I am excited to post — with permission, of course — an article that Mary Deal has put together with her perspective on foreshadowing. I told her when she sent me the article that I love this particular literary device, and I’m pretty good at spotting it when I read. Because I can spot it so well, when I write my own stories, I try to use it with great subtlety. In fact, I like to sprinkle foreshadowing dust in my books, and then pull the foreshadowed hints together like a bunch of threads at the climax to the story. Read More
Tag Archives: sister
MA: I’m delighted to introduce today’s guest-blogger, Mary Slaby (AKA Molly Roe), who hails from the same neck of the woods where I grew up: northeastern Pennsylvania. Mary’s stories use this region as their setting, and weave aspects of the local history and culture into their plots. I am intrigued by her focus on the Molly Maguires, a group if Irish immigrants in the early coal mining days of Pennsylvania’s history. The Molly Maguires fought for better treatment of the Irish community, sometimes using violence as a means of making that happen. My father was a coal miner in this region when he was a young man in the 1940s, and occasionally after a pint or two of ale, he’d spin a tale about the Mollies and the last remnants of the group he ran with back in those days. I was always fascinated by this history – a living history for my dad — so having Mary Slaby visit me and guest-blog about her writing is such a treat. Mary, thanks for coming by. Tell us about your background.
MR: I’ve lived most of my life in Pennsylvania, only about 60 miles from where my ancestors settled when coming to this country from Ireland during the 1840s and ‘50s. I had a wonderful childhood, growing up with an extended family in the old homestead. My husband John grew up in the same home town, but we did not meet each other until college. I attended Immaculata College and Penn State University as an undergrad, then Wilkes and Temple for graduate school. I’m currently a reading and language arts teacher at Lake-Lehman School Junior-Senior High School near Harveys Lake, PA. Read More
MA: Today I have the pleasure of interviewing award-winning, best-selling author, Miss Mae. Miss Mae holds a special place in my heart because she honored me with my first guest blog as a new author when I was trying to navigate the waters of marketing and promotion!
She has a long list of books that have earned awards and special accolades. “Said the Spider to the Fly”, published by The Wild Rose Press, has consistently rated outstanding reviews and has won the esteemed title of Best Book of the Week for The Long and the Short of It Reviews and from The Romance Studio. It can be purchased both in digital format and in print directly from the publisher’s site. “When the Bough Breaks”, a young adult coming-of-age is the first from Whimsical Publications. Not only has this book generated top reviews, it’s also won a Best Cover of the Month award, and won the 2009 P & E Readers’ Poll in the YA category.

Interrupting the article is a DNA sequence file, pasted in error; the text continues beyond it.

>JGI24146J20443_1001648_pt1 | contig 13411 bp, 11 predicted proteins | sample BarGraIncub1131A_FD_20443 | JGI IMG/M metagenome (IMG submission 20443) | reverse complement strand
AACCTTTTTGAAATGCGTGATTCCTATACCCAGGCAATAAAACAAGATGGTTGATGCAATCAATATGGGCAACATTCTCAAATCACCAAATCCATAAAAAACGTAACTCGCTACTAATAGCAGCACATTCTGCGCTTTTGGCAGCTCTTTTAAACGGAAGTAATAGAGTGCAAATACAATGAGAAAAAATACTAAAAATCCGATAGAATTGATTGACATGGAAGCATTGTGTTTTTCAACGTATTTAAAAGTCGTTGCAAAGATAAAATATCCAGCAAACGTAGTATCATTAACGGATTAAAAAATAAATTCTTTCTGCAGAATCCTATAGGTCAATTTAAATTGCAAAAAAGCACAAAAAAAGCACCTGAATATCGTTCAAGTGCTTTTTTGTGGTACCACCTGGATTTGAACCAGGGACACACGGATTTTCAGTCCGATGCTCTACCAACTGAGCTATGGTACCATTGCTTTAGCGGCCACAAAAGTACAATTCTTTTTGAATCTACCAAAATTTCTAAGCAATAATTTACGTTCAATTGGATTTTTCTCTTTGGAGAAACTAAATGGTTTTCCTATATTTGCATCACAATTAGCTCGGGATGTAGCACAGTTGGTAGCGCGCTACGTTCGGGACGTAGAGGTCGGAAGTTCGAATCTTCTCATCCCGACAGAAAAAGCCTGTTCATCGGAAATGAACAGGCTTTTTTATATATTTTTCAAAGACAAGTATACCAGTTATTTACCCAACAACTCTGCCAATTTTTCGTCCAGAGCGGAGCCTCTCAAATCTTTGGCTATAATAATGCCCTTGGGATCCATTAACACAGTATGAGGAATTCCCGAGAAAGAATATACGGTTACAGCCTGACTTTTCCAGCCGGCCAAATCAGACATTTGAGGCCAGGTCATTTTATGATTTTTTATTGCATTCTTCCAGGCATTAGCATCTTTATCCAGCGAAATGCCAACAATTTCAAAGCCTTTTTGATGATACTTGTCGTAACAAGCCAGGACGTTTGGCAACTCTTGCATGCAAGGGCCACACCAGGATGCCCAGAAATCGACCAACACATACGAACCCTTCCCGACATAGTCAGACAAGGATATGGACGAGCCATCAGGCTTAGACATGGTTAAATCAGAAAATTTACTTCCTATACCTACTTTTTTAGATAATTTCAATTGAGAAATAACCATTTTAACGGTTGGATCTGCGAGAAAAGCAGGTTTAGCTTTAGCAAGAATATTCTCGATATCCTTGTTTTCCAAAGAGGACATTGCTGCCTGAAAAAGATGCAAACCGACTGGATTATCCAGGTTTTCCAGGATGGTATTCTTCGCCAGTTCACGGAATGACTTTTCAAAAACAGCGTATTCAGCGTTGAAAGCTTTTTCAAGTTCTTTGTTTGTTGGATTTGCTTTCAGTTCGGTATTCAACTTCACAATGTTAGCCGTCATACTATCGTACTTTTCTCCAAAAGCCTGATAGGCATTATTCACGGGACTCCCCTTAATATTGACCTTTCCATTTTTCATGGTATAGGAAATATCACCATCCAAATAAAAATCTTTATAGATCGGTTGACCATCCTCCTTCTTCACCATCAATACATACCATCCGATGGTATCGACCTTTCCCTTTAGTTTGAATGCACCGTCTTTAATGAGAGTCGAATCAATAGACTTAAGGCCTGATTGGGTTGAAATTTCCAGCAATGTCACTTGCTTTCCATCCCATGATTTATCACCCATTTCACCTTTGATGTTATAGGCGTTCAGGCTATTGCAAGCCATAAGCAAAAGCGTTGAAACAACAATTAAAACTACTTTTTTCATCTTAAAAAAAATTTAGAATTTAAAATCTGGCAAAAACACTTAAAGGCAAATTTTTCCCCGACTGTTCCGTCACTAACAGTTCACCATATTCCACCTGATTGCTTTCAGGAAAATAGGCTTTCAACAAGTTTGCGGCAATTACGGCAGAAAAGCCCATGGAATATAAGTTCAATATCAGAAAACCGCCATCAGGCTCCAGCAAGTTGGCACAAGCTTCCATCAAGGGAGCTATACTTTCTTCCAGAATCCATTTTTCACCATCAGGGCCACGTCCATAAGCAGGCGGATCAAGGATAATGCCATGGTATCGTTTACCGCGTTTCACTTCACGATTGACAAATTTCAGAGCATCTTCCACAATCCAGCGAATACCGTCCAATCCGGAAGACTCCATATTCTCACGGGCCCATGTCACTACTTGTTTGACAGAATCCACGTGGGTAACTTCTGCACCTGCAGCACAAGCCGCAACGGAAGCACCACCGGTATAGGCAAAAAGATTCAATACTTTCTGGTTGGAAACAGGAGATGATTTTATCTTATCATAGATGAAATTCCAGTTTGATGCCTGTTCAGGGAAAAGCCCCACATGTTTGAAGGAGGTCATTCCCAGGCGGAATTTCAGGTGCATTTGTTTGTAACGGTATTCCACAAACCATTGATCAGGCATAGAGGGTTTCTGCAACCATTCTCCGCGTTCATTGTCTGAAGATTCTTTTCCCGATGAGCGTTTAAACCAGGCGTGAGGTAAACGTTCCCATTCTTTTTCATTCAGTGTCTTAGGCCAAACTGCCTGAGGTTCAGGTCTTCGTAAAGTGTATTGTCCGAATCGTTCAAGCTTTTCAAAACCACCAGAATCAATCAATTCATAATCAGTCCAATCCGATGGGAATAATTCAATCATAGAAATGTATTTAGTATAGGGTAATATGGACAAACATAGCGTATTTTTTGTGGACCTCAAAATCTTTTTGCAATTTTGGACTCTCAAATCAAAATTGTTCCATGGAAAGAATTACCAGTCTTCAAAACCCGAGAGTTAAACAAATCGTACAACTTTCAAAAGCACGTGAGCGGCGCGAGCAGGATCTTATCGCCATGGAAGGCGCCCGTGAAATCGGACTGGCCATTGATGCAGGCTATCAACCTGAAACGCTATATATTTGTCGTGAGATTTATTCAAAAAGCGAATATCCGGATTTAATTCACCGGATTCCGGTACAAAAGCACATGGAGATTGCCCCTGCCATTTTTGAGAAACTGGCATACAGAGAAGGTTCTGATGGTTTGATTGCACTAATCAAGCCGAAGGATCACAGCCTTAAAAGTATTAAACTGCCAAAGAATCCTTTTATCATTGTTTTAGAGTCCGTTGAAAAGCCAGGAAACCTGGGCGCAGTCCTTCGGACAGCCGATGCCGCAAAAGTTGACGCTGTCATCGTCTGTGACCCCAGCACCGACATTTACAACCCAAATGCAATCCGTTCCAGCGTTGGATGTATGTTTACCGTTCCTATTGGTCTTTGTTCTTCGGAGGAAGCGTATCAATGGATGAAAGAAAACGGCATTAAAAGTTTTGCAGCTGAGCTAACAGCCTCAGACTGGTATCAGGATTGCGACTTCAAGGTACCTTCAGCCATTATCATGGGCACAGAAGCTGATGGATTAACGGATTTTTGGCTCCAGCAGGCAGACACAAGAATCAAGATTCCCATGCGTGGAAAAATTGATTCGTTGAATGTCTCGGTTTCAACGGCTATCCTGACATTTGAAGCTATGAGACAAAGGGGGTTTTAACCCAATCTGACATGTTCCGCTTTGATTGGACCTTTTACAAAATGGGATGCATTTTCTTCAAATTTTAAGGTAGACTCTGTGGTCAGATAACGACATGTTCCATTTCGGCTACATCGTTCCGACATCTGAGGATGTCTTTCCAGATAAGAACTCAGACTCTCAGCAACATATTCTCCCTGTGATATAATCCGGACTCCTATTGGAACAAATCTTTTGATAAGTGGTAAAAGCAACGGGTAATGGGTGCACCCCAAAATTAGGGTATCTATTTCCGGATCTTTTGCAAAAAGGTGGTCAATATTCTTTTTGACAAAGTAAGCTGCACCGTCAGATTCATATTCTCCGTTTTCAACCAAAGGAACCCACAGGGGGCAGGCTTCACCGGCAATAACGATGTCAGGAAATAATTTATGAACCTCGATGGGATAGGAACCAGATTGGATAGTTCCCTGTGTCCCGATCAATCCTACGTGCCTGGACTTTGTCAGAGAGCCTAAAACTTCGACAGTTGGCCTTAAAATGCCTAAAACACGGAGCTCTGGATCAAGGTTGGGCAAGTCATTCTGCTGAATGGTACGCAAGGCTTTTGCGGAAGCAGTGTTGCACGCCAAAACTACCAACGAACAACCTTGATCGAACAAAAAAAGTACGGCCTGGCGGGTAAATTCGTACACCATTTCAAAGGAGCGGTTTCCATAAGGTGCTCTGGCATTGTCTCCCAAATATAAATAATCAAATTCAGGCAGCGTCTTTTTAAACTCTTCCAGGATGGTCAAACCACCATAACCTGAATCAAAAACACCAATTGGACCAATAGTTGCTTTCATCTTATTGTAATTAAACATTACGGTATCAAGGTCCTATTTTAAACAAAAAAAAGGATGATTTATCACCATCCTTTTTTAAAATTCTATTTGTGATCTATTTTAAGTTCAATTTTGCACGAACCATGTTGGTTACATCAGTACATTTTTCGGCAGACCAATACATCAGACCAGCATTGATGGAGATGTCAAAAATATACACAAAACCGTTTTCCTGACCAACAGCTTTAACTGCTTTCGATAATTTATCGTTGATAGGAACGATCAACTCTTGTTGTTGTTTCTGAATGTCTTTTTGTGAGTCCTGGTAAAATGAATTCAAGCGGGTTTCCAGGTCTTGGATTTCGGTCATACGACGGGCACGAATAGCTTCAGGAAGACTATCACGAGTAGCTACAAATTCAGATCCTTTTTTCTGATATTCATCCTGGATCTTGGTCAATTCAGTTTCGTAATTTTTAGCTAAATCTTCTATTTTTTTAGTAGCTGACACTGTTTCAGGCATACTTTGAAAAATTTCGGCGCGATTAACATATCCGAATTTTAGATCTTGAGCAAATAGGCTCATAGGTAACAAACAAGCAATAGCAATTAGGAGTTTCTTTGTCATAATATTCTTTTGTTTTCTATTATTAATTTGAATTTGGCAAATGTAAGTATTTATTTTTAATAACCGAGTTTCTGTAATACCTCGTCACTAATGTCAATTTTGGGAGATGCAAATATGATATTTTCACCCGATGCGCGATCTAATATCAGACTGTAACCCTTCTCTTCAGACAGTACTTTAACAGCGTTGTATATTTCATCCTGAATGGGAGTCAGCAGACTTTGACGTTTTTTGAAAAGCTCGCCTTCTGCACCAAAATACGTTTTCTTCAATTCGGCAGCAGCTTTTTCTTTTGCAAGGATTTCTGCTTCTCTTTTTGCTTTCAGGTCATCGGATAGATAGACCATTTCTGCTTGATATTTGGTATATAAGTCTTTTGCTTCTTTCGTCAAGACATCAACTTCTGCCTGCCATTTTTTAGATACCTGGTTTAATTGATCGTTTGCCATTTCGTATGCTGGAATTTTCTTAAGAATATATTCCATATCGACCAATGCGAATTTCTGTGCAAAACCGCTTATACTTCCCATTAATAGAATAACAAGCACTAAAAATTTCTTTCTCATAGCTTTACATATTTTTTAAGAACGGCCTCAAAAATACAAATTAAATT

The highly acclaimed “It’s Elementary, My Dear Winifred” won a 2009 Top Ten Read at MyShelf.com. It’s slanted for a late summer re-release from Whimsical Publications, with the second in the “Dear Winifred” series planned to be finished late 2010.
She also enjoys writing humor and non-fiction articles. Besides her monthly contributions to the ezine American Chronicle, some of her publications can be found in The Front Porch Magazine, Good Old Days, and Writers Weekly.
Whew! I could go on and on…Miss Mae, welcome to my blog. It’s such an honor to have you guest with me. It’s obvious you have a love for writing, so why novels in particular? Read More
Proper use of “said” and the use of “beats” will keep a story flowing smoothly.
Books and articles turn up touting the value of replacing the use of the word said. She said. He said. Many claim said is overused and tiresome. They supply an endless plethora of verbs, nouns and adjectives to use instead. But my opinion is that, in most cases, there are no substitutes, given what said does when used properly.
Said is acceptable enough to hide in the background and not call the reader’s attention to dynamics of speech that would best be shown with proper punctuation. Said is simply a speaker attribution and tells us who said what in the course of conversation.
However, said can become grossly overworked. This is why many people have tired of it. This is an example of overuse:
“Hola, Papi,” Pablo said. “When do we eat?”
“About ten minutes,” his father said.
“I’m going back to the street then,” Pablo said. “I’m winning all the races.”
“Hey-hey,” Rico said. “Be on time for dinner.”
“Si, Papa,” Pablo said.